An October 15 Kaiser Family Foundation study highlighted the increased health care cost burden for states that did not expand Medicaid under the Affordable Care Act (ACA). Yet, in the three non-expansion states with the highest number of individuals who would benefit from expansion, the highest-circulating state newspapers failed to mention the increased state cost associated with the lack of expansion.

  • How The Florida Governor's Office Manipulated Media By Altering The Findings Of An Investigation Into Planned Parenthood

    ››› ››› RACHEL LARRIS

    The Florida agency tasked with investigating Planned Parenthood clinics in that state found no evidence that they were mishandling fetal remains, but Gov. Rick Scott's office altered the agency's statements to remove language that exonerated Planned Parenthood, and added new language that made the organization look guilty of wrongdoing. Several media outlets unwittingly quoted the statements before the misleading edits were discovered.

  • Media Uncritically Report Jeb Bush's "Nonsense" Economic Policies


    Several media outlets parroted Republican presidential candidate Jeb Bush's economic message after he claimed his administration would oversee 4 percent economic growth and the creation of up to 19 million new jobs. But economists argue that his goals are unrealistic, and question the impact any single president can have on "decades-long trends."

  • New York Times Digs In On Email Double Standard And Gives Jeb Bush A Pass

    Blog ››› ››› JEREMY HOLDEN


    The New York Times is holding Jeb Bush to a lower standard over his selective release of emails from his time as governor of Florida, taking Bush's word for it that enough emails have been "made public" despite reports that Bush hand-picked the emails he would release. At the same time, the Times is insisting that Hillary Clinton lay out the process she used to release emails from her tenure as secretary of state.

    "Under Florida's records laws, emails from Mr. Bush's personal account have been made public," the Times reported. "'His emails were available via public records requests throughout his time in office and have remained available,' Ms. Campbell [a Bush spokesperson] said."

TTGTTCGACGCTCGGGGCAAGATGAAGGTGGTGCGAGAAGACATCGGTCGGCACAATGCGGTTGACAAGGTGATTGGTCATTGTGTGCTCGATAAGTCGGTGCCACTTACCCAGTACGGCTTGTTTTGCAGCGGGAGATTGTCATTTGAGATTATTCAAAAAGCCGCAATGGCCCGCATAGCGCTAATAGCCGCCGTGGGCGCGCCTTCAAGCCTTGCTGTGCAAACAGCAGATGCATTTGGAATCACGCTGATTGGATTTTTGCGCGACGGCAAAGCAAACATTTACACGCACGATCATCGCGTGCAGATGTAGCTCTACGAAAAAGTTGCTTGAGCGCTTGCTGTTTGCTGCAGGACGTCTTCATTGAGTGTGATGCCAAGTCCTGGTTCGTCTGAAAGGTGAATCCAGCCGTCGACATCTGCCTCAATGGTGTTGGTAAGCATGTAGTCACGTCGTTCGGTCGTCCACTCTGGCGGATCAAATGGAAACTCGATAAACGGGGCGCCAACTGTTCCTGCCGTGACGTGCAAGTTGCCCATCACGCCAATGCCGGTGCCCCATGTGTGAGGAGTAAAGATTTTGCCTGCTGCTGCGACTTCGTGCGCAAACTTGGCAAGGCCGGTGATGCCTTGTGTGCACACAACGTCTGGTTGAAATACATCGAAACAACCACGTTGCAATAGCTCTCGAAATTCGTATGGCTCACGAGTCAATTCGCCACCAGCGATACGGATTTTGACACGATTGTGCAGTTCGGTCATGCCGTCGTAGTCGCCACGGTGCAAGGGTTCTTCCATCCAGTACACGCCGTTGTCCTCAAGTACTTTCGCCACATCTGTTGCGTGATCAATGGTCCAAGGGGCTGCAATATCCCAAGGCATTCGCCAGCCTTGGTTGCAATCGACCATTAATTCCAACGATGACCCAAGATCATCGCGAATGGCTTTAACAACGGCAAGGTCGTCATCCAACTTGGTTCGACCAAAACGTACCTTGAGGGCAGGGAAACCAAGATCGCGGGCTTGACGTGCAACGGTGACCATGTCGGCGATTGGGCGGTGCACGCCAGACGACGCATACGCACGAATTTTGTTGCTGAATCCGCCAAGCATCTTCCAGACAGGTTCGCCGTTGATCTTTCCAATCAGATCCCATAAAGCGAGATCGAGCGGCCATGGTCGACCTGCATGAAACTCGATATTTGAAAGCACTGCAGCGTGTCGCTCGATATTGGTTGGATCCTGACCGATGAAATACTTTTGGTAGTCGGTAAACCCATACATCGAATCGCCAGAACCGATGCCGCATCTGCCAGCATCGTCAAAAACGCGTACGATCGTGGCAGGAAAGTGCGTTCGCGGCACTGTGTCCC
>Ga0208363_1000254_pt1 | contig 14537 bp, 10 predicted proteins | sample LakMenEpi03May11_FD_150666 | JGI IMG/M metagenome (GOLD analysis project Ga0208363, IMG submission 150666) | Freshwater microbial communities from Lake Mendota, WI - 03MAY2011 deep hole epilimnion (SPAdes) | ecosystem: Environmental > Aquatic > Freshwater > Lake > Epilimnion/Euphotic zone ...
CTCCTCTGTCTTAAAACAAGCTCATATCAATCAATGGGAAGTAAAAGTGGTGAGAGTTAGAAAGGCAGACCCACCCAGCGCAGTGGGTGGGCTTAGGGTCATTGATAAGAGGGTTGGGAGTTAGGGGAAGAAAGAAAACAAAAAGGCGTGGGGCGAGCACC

That's it. That's all the Times had to say about Jeb Bush's use of a non-government email account during his tenure as governor.

  • Florida Journalists: Stand Your Ground Changes Will Hurt Reporting

    Blog ››› ››› JOE STRUPP

    Florida journalists are speaking out after their state's legislature passed a proposal making it far more difficult to report on cases involving the controversial Stand Your Ground law.  

    Florida's Stand Your Ground law has repeatedly made national headlines because of its role in the deaths of teenagers Trayvon Martin and Jordan Davis. On Thursday, the Florida House passed an NRA-backed proposal that includes an amendment which would expand the Stand Your Ground defense to those who fire warning shots to deter potential attacks. The bill also allows for the expunging of records in Stand Your Ground cases where charges were eventually dropped. The bill is now headed to the Florida Senate.

    As the bill makes its way through the legislative process, top Sunshine State journalists are worried that making these records unavailable to the public will damage their ability to do proper journalism. 

    Among those speaking out are top reporters and editors at the Tampa Bay Times, which conducted a lengthy 2012 investigation into Stand Your Ground that won industry praise and raised concerns about the applications of the law, including the fact that in nearly four out of every five cases involving a Stand Your Ground defense, homicides were deemed justified if the victim was black.